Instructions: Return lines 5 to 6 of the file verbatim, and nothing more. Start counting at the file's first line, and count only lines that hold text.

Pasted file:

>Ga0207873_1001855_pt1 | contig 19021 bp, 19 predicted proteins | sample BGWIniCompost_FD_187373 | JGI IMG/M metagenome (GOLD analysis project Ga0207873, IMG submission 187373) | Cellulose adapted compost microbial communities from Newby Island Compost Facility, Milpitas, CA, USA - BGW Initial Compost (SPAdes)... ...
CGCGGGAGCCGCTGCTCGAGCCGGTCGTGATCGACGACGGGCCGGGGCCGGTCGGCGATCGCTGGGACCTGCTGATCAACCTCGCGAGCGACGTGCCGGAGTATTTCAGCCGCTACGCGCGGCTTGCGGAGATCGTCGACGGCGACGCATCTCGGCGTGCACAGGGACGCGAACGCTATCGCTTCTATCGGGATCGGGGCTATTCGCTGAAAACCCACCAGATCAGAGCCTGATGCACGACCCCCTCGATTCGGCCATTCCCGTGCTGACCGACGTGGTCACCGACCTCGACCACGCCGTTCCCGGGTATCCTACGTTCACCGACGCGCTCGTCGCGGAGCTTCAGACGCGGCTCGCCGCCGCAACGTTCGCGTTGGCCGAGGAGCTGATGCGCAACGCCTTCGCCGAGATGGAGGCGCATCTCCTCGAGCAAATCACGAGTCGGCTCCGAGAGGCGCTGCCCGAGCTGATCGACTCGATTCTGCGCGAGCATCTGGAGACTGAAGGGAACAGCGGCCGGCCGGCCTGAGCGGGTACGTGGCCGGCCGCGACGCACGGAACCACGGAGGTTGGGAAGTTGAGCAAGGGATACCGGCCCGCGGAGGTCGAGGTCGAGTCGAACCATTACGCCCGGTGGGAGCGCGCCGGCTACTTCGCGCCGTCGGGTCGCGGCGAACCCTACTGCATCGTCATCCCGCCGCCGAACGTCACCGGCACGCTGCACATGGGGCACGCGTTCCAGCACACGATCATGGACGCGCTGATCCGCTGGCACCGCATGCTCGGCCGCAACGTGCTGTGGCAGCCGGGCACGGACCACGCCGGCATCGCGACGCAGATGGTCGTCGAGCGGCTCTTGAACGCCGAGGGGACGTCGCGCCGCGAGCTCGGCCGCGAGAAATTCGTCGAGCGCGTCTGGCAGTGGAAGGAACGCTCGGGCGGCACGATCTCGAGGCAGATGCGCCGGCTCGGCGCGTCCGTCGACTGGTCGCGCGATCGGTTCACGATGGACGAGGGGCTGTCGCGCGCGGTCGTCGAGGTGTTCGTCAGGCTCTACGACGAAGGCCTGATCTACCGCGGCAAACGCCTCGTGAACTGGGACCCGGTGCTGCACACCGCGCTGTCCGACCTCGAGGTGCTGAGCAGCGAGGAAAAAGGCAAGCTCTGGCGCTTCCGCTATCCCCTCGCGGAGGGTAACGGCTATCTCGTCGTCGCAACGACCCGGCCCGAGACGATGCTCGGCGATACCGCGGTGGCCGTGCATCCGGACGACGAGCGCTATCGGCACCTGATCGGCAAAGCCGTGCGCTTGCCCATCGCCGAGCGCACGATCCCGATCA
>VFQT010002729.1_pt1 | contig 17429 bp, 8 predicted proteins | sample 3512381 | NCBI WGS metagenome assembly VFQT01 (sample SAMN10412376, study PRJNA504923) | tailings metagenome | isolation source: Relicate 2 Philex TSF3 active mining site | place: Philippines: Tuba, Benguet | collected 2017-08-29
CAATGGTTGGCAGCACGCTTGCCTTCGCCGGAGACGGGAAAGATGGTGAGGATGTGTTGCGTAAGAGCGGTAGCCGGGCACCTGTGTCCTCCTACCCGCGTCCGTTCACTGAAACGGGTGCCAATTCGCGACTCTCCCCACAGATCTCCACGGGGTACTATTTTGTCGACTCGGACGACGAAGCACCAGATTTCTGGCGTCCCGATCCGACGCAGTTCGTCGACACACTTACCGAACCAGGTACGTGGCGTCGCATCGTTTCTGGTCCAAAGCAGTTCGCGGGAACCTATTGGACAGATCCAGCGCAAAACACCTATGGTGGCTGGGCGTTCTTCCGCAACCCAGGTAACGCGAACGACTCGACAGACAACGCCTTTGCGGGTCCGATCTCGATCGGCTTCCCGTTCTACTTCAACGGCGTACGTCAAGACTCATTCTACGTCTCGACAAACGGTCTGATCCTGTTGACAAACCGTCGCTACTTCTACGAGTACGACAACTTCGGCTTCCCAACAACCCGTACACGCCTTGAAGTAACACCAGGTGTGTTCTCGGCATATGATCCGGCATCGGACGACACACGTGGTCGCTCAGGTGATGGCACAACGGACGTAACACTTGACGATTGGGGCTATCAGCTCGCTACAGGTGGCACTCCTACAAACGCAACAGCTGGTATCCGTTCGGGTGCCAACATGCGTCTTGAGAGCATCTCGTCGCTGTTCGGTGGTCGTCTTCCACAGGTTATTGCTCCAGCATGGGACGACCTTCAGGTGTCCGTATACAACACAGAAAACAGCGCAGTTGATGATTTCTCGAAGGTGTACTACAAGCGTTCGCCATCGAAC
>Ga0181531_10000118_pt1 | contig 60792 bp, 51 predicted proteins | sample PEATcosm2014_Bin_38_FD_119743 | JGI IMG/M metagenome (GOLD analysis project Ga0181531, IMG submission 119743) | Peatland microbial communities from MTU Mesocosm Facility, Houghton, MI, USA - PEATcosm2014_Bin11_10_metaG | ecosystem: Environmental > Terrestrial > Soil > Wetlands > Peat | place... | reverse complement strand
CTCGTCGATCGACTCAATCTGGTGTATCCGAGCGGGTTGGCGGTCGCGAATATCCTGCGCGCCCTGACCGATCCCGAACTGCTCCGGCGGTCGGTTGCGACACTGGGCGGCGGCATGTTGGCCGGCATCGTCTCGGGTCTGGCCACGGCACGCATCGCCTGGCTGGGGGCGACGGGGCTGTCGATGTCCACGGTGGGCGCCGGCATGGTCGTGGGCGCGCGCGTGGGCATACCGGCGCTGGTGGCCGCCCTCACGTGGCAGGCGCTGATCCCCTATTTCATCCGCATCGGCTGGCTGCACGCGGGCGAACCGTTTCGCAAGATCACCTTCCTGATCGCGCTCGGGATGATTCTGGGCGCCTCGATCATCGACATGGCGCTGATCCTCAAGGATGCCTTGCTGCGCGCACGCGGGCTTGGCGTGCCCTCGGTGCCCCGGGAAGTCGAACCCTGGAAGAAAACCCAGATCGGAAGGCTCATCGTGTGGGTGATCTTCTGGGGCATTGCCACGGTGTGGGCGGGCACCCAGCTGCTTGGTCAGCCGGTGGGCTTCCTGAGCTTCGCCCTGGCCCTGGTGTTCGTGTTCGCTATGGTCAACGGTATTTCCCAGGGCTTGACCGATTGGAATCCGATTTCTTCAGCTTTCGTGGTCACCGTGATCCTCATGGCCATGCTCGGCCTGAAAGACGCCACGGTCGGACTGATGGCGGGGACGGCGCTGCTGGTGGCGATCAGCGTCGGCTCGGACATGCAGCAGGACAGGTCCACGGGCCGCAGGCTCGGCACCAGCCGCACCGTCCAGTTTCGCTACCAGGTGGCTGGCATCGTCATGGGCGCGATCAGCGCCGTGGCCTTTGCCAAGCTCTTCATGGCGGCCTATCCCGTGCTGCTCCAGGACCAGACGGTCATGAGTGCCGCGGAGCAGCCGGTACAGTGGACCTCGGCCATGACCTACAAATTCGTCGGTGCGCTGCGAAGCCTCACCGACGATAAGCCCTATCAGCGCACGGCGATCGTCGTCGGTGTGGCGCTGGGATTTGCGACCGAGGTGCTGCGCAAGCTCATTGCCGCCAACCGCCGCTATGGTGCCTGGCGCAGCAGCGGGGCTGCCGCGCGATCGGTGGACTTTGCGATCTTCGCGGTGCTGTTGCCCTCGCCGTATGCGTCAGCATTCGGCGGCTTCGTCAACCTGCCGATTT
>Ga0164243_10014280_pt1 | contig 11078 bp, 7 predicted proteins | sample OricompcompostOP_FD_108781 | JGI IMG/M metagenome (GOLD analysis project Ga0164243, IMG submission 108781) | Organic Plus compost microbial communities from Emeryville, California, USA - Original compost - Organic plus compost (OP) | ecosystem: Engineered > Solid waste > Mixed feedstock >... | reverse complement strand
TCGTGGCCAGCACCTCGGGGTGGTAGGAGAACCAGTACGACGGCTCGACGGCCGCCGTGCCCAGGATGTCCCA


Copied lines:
>Ga0181531_10000118_pt1 | contig 60792 bp, 51 predicted proteins | sample PEATcosm2014_Bin_38_FD_119743 | JGI IMG/M metagenome (GOLD analysis project Ga0181531, IMG submission 119743) | Peatland microbial communities from MTU Mesocosm Facility, Houghton, MI, USA - PEATcosm2014_Bin11_10_metaG | ecosystem: Environmental > Terrestrial > Soil > Wetlands > Peat | place... | reverse complement strand
CTCGTCGATCGACTCAATCTGGTGTATCCGAGCGGGTTGGCGGTCGCGAATATCCTGCGCGCCCTGACCGATCCCGAACTGCTCCGGCGGTCGGTTGCGACACTGGGCGGCGGCATGTTGGCCGGCATCGTCTCGGGTCTGGCCACGGCACGCATCGCCTGGCTGGGGGCGACGGGGCTGTCGATGTCCACGGTGGGCGCCGGCATGGTCGTGGGCGCGCGCGTGGGCATACCGGCGCTGGTGGCCGCCCTCACGTGGCAGGCGCTGATCCCCTATTTCATCCGCATCGGCTGGCTGCACGCGGGCGAACCGTTTCGCAAGATCACCTTCCTGATCGCGCTCGGGATGATTCTGGGCGCCTCGATCATCGACATGGCGCTGATCCTCAAGGATGCCTTGCTGCGCGCACGCGGGCTTGGCGTGCCCTCGGTGCCCCGGGAAGTCGAACCCTGGAAGAAAACCCAGATCGGAAGGCTCATCGTGTGGGTGATCTTCTGGGGCATTGCCACGGTGTGGGCGGGCACCCAGCTGCTTGGTCAGCCGGTGGGCTTCCTGAGCTTCGCCCTGGCCCTGGTGTTCGTGTTCGCTATGGTCAACGGTATTTCCCAGGGCTTGACCGATTGGAATCCGATTTCTTCAGCTTTCGTGGTCACCGTGATCCTCATGGCCATGCTCGGCCTGAAAGACGCCACGGTCGGACTGATGGCGGGGACGGCGCTGCTGGTGGCGATCAGCGTCGGCTCGGACATGCAGCAGGACAGGTCCACGGGCCGCAGGCTCGGCACCAGCCGCACCGTCCAGTTTCGCTACCAGGTGGCTGGCATCGTCATGGGCGCGATCAGCGCCGTGGCCTTTGCCAAGCTCTTCATGGCGGCCTATCCCGTGCTGCTCCAGGACCAGACGGTCATGAGTGCCGCGGAGCAGCCGGTACAGTGGACCTCGGCCATGACCTACAAATTCGTCGGTGCGCTGCGAAGCCTCACCGACGATAAGCCCTATCAGCGCACGGCGATCGTCGTCGGTGTGGCGCTGGGATTTGCGACCGAGGTGCTGCGCAAGCTCATTGCCGCCAACCGCCGCTATGGTGCCTGGCGCAGCAGCGGGGCTGCCGCGCGATCGGTGGACTTTGCGATCTTCGCGGTGCTGTTGCCCTCGCCGTATGCGTCAGCATTCGGCGGCTTCGTCAACCTGCCGATTT